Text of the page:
Diane Simpson, Six Fold, 2020
Crayon rubbing on folded archival corrugated cardboard
Digital pigment print with artist’s mount, painted wood frame
Construction dimensions: 23.6 x 26.6 x 14.8 cm
Framed print dimensions: 58 cm x 73.3 x 3.2 cm
Series of 15 - accompanied by a signed and numbered certificate
This artist edition work by Diane Simpson for Nottingham Contemporary, entitled Six Fold (2020), comprises two interrelated parts: a sculpture made of grey archival cardboard with crayon rubbing, and a framed reproduction of an original drawing. Inspired by an earlier work of the same name, Simpson has used the original drawing, which depicts a pattern for a collar, as both source material and blueprint for reconstructing the sculpture in its new version.
Each sculpture has been hand-made by the artist, with the intention that it will be assembled by the owner through a progression of simple folds. The use of grey archival cardboard with crayon rubbing has appeared in many of Simpson’s sculptures, including Biwa (1979), Ribbed Kimono (1980) and Collar – fluted (2011). For this edition, Simpson chose to combine two layers of corrugated archival cardboard, each layer, blue/grey on one side, white on the other side. A dark grey crayon-rubbing creates a subtle emboss across the sculpture’s surface, which accentuates the material’s ridges. The material is also echoed in the frame, with a blue/grey mount hand-cut by Simpson from the same corrugated board, the frame painted to match.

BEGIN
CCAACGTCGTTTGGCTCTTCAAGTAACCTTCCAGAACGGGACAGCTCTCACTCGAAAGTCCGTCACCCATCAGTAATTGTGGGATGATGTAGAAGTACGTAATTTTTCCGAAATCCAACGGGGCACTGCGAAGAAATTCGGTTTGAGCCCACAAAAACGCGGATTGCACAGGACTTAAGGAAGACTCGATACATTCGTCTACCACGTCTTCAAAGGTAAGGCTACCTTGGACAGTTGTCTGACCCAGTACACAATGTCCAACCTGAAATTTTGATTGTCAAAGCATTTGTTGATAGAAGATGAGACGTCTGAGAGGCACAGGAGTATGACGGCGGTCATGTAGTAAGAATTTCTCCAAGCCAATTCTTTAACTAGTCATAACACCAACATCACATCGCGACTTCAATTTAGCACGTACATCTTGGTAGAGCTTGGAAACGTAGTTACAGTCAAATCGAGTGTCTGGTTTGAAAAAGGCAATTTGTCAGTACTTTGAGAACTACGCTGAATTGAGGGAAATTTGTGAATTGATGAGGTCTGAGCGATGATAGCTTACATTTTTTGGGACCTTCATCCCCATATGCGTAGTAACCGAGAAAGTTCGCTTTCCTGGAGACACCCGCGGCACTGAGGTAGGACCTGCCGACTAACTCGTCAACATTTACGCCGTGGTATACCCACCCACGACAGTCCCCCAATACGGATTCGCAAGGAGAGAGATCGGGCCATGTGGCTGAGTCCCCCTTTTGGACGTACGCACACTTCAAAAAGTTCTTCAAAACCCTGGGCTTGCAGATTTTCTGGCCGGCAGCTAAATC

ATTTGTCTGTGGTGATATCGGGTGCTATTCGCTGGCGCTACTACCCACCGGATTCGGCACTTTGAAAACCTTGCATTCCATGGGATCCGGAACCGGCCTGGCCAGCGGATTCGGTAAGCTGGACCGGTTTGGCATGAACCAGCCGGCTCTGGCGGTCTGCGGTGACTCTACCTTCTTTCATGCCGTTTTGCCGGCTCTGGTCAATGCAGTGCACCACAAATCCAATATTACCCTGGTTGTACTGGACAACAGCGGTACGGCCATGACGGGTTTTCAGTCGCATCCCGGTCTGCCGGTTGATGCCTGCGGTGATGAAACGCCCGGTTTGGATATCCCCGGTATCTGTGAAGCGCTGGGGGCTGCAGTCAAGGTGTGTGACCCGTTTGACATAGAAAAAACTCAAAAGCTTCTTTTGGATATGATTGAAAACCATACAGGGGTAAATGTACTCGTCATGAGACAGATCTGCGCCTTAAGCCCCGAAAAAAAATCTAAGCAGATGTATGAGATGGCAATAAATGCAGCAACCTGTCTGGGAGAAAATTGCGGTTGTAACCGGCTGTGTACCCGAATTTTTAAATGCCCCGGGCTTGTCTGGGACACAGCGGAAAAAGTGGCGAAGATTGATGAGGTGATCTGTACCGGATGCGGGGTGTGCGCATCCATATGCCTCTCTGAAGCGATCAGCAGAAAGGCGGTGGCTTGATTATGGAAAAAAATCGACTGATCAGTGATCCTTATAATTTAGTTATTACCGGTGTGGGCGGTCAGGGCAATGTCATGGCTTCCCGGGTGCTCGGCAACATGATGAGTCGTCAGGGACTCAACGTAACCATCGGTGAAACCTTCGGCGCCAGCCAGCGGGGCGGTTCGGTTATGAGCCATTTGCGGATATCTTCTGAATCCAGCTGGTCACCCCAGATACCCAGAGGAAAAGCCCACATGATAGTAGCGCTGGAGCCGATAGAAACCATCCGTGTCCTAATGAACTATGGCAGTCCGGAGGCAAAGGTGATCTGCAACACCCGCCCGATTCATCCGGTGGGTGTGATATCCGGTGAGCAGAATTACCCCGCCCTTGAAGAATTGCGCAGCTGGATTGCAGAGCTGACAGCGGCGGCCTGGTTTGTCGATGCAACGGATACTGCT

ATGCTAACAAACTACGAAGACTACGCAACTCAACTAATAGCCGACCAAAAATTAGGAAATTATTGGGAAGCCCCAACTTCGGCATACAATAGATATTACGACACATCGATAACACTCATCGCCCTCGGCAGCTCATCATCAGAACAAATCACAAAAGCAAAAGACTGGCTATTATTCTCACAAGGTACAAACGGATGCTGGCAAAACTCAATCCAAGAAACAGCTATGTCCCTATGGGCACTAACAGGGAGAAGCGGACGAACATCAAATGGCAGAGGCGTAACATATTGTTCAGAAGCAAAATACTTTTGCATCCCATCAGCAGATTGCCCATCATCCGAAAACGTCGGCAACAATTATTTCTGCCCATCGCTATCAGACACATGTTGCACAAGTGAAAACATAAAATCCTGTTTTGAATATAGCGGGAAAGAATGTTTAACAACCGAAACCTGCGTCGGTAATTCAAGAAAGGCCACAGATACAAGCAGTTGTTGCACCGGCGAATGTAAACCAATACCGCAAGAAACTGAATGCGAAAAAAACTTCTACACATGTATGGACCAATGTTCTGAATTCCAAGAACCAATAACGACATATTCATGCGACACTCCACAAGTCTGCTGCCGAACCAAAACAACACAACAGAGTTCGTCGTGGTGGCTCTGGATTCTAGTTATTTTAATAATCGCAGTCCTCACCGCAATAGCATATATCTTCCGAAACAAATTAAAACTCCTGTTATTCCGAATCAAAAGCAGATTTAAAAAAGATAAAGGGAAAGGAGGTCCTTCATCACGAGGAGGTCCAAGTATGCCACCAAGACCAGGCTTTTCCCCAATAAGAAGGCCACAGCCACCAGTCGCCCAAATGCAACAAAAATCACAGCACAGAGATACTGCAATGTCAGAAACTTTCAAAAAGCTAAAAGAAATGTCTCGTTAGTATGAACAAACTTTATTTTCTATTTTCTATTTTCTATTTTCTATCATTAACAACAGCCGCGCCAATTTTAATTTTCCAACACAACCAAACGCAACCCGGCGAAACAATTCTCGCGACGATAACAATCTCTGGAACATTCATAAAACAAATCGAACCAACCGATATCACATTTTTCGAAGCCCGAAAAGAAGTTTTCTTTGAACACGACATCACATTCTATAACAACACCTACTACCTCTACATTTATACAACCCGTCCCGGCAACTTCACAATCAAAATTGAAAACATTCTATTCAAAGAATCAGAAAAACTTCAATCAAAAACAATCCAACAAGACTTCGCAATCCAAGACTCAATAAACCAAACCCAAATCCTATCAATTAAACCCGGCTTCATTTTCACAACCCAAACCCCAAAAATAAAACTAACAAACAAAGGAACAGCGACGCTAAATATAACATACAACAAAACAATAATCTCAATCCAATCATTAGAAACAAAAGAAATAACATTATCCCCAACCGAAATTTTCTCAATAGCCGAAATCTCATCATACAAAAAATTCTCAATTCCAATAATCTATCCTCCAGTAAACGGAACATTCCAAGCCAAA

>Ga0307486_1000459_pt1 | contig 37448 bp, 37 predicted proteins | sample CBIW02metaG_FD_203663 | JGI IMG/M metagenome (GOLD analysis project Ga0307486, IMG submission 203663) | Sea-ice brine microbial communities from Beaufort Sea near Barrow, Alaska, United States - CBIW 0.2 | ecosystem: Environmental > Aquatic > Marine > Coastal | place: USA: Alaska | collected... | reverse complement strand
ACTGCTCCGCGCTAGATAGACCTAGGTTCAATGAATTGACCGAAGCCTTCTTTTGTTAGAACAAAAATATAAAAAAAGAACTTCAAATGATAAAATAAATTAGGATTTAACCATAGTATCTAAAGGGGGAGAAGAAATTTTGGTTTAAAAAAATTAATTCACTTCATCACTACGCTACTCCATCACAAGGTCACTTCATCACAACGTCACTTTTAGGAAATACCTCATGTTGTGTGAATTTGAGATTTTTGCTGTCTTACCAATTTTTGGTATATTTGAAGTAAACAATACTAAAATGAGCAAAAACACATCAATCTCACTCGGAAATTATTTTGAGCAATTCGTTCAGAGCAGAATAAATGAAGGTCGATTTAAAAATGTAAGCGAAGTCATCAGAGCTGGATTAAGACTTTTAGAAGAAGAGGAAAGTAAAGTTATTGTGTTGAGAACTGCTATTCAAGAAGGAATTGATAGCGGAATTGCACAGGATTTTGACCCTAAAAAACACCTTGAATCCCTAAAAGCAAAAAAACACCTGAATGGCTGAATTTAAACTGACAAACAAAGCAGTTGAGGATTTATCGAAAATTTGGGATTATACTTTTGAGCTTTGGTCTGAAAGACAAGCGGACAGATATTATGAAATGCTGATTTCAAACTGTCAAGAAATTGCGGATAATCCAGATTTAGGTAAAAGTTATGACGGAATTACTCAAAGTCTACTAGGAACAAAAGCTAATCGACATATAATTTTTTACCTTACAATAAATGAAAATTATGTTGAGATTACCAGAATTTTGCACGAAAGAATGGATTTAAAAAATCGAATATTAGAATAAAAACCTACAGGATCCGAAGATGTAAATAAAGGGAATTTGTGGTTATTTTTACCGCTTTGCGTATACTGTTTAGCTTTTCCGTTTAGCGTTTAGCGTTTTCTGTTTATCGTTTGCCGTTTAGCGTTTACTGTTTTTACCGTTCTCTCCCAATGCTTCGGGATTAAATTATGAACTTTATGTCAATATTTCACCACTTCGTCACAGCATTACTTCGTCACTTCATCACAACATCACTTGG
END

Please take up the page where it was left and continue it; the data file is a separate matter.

In this small-scale work by Simpson, the two parts coexist, emphasising the relationship between formal and functional and the play between two- and three-dimensional space.
This edition is co-produced by FRAME London.
About the artist:
There is a carefully considered balance in the work of the Chicago-based artist Diane Simpson (b. 1935), where fluidity meets rigidity, and minimal flat forms create a complex sense of depth.
Meticulously handcrafted, Simpson’s sculptures are constructed from components of fibreboard, plywood and other everyday materials that seamlessly interlock. Forms are borrowed from architectural details, clothing and the bodies that inhabit them, reflecting an interest in the coexistence of the domestic and industrial worlds.
Sculptures begin as drawings that visualise details from the history of clothing and design, rotated at 45-degree angles using techniques borrowed from architecture and engineering as well as Chinese and Japanese art.
Assembly instructions and materials are provided for the sculpture.
This work is framed to order, fulfilment may take up to 10 weeks.